New D.C. law extends parental consenting lesbians rights in cases of artificial insemination

The National Center for Lesbian Rights [NCLR] has issued a statement in regards to a new law in the District of Columbia that, in part, extends the legal parental rights of a non-birthing lesbian:

The new law, which took effect on July 18, 2009, provides that when a woman bears a child conceived by artificial insemination, and her spouse or unmarried partner consents in writing to the insemination, the consenting spouse or partner is a legal parent. That person’s name will appear as a parent on the child’s birth certificate. With the enactment of this measure, the District has become the first jurisdiction in the country to enact a statute specifically providing children born through artificial insemination with two legal parents from the beginning even when those parents are a same-sex or different-sex unmarried couple.

The Department of Vital Records is preparing a consent form that, when signed by both women, will result in placing the names of both parents on the child’s birth certificate.

Until now, a mother’s same-sex partner in the District of Columbia could become a child’s parent only through the lengthy, and often expensive, adoption process. The first such adoption was granted in the District of Columbia in 1991. In 1995, the D.C. Court of Appeals approved the practice. It also approved the ability of same-sex couples to jointly adopt children. Numerous states allow such adoptions, while a handful of states ban them.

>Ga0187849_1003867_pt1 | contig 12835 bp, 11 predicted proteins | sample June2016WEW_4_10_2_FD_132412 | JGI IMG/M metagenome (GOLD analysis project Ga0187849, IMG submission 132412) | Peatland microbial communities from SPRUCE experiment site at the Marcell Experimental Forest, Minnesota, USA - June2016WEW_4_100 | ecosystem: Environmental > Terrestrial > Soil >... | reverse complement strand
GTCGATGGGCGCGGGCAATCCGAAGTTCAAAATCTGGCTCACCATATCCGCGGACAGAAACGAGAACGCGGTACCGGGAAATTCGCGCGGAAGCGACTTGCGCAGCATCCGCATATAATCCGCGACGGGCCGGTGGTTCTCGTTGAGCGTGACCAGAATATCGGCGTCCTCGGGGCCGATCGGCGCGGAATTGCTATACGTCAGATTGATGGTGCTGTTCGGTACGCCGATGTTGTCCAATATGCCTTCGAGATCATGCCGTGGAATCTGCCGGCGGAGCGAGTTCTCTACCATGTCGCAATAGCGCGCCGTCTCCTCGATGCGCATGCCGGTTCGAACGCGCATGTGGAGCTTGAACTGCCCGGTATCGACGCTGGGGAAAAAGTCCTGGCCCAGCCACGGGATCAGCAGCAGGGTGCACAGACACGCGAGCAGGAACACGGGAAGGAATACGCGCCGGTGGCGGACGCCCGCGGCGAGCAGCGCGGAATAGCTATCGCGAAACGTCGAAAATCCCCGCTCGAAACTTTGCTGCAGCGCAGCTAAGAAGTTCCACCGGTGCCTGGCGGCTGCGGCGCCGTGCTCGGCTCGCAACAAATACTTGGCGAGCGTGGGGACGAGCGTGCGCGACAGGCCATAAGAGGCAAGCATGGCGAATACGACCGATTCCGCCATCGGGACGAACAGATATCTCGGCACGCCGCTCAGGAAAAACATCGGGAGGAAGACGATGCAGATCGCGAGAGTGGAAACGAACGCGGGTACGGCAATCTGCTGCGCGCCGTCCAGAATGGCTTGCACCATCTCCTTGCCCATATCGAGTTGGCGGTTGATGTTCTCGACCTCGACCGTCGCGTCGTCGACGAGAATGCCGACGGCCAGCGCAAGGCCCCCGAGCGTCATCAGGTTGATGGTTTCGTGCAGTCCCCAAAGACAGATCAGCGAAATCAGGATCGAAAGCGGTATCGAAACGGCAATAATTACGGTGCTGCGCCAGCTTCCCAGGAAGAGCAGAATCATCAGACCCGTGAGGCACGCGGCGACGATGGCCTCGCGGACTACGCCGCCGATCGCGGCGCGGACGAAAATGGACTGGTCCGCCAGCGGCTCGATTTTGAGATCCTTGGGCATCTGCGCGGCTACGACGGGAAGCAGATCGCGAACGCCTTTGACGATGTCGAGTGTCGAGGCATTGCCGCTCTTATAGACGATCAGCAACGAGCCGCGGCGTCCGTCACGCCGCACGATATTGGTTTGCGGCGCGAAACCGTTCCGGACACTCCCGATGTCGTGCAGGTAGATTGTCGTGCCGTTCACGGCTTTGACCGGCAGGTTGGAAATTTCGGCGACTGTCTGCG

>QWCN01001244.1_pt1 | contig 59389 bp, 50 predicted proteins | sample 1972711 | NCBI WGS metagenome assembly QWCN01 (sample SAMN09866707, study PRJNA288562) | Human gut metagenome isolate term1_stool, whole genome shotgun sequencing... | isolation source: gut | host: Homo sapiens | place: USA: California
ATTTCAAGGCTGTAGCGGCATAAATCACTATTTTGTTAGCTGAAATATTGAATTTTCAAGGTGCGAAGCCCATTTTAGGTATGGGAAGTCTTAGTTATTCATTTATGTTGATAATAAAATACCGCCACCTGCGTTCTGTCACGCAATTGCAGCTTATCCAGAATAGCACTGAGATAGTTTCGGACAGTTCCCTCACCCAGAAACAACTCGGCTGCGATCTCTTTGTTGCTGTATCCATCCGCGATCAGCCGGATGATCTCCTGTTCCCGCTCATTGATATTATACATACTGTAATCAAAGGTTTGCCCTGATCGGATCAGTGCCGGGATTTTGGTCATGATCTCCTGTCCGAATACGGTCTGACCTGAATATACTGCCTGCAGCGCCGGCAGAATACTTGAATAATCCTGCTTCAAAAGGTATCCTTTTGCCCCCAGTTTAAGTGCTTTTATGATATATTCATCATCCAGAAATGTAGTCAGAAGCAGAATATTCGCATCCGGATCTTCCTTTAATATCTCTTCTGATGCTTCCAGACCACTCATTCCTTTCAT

2 thoughts on “New D.C. law extends parental consenting lesbians rights in cases of artificial insemination

  • July 29, 2009 at 2:35 pm
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    I’m pregnant and my partner of 9 years would like to be a legal parent to the baby, our baby. Does anyone know how this can be done in NY?
    Thanks!

  • November 25, 2009 at 6:20 pm
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    And we hear about this now? I thought the partner had legal parenting rights for the child conceived through artificial insemination. Things evolve relatively slow legally speaking for homosexual couples.

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